Suzanne is a trusted source on General Cooking.
I interchange butter, shortening and lard all the time and the ratio is the same. I always use unsalted butter. For pie crust I use both butter and shortening or lard all the time with great results.
If you're making pie crust, my family uses all vegetable shortening and it makes a very flaky pie. The issue with fats is how much water they hold and what its function is in the recipe. Always use unsalted butter in recipes or you must reduce the salt you add.
If this is for crust, yes you can sub some or all of the butter for shortening or lard.
Lard and shortening have a higher fat content than butter, though. Minimum butterfat content of Grade A butter in the US (according to the USDA) is 80.0%. Lower quality butter will contain 80% fat, higher quality butter (especially European butter) will contain more fat.
More fat is desirable when making certain items- like shortbread and pie crust. I like to use high fat butter to make brown butter for cookies, etc. Salted butter indicates that salt has been added to the cream and then churned into butter. It is longer lasting that unsalted butter, and was the standard for butter up until the 20th century.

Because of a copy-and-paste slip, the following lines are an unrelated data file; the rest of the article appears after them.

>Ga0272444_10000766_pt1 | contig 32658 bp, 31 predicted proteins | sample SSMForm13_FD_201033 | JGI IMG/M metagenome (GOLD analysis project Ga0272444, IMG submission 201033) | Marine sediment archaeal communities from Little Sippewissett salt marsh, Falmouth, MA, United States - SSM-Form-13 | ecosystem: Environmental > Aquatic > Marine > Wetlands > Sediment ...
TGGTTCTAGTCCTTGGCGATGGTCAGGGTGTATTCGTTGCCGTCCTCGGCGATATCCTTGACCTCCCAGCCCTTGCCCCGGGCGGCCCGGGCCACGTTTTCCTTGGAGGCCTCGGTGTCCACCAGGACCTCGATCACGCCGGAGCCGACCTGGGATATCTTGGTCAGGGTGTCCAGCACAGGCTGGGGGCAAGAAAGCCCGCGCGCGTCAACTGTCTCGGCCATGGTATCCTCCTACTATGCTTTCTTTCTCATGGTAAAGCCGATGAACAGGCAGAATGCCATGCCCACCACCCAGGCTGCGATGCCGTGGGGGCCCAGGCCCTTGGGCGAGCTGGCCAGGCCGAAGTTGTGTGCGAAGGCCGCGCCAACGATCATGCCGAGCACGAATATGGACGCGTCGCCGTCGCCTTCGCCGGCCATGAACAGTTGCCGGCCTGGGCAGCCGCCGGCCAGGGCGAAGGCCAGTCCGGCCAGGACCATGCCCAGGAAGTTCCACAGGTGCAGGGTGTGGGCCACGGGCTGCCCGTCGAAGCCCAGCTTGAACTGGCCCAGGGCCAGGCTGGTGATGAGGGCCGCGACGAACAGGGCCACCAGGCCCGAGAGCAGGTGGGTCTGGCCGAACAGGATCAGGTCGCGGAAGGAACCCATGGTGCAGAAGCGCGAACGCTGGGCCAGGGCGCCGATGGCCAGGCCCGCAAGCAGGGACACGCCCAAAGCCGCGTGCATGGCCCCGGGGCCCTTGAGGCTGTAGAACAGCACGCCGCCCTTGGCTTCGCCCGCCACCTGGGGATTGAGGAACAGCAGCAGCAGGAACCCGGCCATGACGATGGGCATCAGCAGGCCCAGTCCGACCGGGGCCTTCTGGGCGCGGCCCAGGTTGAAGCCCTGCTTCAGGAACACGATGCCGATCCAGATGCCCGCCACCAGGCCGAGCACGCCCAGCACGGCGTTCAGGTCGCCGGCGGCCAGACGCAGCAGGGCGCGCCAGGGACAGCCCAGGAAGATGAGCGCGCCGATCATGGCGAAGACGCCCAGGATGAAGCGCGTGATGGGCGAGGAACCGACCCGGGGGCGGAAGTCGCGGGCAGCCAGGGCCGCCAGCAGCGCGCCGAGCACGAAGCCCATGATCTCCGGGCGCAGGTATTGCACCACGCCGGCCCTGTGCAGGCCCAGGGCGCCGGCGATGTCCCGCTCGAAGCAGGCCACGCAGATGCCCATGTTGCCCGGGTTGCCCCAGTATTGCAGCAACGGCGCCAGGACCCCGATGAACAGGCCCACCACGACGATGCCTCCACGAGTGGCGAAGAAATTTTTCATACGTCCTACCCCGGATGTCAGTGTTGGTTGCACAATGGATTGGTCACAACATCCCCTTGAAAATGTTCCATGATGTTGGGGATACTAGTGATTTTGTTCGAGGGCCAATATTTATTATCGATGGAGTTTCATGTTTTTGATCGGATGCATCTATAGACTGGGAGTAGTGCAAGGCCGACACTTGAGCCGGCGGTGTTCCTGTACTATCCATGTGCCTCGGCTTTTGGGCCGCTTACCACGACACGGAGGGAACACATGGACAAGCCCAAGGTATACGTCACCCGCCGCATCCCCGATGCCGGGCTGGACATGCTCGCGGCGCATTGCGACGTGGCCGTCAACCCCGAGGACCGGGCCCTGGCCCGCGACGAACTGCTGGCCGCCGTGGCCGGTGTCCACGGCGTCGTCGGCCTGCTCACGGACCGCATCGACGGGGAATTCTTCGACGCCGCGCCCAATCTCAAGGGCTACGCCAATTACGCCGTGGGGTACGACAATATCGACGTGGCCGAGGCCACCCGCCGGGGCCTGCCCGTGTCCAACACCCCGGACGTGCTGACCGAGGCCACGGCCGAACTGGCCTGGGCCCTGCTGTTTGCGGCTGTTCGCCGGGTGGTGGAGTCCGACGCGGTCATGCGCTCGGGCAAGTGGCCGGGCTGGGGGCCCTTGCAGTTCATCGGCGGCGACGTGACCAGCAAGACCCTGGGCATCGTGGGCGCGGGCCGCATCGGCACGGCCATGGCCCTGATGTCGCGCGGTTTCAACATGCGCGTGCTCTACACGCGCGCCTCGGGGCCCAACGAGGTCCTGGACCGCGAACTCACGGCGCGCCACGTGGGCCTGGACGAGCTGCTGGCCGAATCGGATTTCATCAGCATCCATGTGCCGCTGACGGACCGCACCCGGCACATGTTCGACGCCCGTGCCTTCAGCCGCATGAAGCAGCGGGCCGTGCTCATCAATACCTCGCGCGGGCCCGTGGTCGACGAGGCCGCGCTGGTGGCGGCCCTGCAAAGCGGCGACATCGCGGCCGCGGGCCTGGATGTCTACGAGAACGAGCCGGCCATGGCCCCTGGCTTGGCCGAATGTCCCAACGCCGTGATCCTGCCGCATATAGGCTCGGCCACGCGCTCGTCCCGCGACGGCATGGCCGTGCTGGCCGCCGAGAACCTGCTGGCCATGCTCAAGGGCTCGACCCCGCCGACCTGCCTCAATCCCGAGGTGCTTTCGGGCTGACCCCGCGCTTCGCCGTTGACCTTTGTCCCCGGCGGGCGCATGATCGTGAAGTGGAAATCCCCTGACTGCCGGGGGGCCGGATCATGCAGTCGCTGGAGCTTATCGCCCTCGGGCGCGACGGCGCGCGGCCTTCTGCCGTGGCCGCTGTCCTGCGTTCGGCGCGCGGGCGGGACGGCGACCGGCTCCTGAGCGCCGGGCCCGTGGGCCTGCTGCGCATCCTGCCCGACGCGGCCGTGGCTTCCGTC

I use salted butter to make cookies- especially delicious for chocolate chip and shortbread, punitions, etc.
It would likely be too salty for pie crust, since there is generally very little added sugar. I like to control the level of salt in baked goods, and so I use salted butter only in recipes that I have altered to contain salted butter.
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